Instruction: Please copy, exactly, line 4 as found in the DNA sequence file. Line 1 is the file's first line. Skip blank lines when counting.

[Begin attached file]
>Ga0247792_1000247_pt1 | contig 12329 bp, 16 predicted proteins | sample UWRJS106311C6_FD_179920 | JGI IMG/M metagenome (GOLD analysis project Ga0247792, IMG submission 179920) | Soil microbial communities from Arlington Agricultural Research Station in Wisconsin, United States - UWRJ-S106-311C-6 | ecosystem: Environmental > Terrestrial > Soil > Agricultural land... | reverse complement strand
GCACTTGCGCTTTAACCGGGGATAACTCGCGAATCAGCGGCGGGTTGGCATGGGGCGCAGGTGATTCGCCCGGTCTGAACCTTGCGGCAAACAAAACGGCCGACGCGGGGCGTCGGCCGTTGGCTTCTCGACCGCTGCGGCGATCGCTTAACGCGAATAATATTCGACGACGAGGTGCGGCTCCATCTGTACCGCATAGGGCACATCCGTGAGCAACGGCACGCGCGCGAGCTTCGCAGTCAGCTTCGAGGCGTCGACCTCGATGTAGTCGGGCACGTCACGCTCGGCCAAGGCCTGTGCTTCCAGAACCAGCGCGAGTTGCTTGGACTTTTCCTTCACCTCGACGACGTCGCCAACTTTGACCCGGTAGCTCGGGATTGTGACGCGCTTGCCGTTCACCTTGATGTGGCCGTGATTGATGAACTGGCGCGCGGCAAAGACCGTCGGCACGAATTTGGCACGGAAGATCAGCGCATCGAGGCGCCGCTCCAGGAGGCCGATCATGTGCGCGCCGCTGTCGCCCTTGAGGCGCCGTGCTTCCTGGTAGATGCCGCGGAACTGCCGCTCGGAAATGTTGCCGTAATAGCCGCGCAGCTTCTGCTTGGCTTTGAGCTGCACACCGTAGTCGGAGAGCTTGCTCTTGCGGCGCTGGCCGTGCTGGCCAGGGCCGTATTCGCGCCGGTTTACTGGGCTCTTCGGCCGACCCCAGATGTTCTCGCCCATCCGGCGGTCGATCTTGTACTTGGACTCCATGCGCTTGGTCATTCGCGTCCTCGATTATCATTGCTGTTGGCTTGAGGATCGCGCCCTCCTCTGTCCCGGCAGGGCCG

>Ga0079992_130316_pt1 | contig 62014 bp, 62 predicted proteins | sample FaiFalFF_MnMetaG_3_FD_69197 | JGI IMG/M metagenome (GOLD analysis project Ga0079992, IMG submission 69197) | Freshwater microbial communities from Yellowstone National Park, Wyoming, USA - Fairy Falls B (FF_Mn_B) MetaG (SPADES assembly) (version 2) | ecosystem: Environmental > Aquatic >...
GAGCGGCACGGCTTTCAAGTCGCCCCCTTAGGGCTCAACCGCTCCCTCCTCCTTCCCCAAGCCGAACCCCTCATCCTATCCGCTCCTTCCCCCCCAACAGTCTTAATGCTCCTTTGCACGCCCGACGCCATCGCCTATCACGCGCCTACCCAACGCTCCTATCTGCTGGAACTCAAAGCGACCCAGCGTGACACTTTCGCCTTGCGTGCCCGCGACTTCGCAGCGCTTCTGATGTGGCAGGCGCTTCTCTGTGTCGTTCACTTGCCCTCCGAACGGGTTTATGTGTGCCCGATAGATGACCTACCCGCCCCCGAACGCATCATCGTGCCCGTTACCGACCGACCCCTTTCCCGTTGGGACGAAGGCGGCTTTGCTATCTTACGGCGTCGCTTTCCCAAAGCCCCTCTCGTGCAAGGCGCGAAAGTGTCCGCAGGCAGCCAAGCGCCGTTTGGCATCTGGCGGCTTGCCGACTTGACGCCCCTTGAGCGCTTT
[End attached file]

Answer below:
GAGCGGCACGGCTTTCAAGTCGCCCCCTTAGGGCTCAACCGCTCCCTCCTCCTTCCCCAAGCCGAACCCCTCATCCTATCCGCTCCTTCCCCCCCAACAGTCTTAATGCTCCTTTGCACGCCCGACGCCATCGCCTATCACGCGCCTACCCAACGCTCCTATCTGCTGGAACTCAAAGCGACCCAGCGTGACACTTTCGCCTTGCGTGCCCGCGACTTCGCAGCGCTTCTGATGTGGCAGGCGCTTCTCTGTGTCGTTCACTTGCCCTCCGAACGGGTTTATGTGTGCCCGATAGATGACCTACCCGCCCCCGAACGCATCATCGTGCCCGTTACCGACCGACCCCTTTCCCGTTGGGACGAAGGCGGCTTTGCTATCTTACGGCGTCGCTTTCCCAAAGCCCCTCTCGTGCAAGGCGCGAAAGTGTCCGCAGGCAGCCAAGCGCCGTTTGGCATCTGGCGGCTTGCCGACTTGACGCCCCTTGAGCGCTTT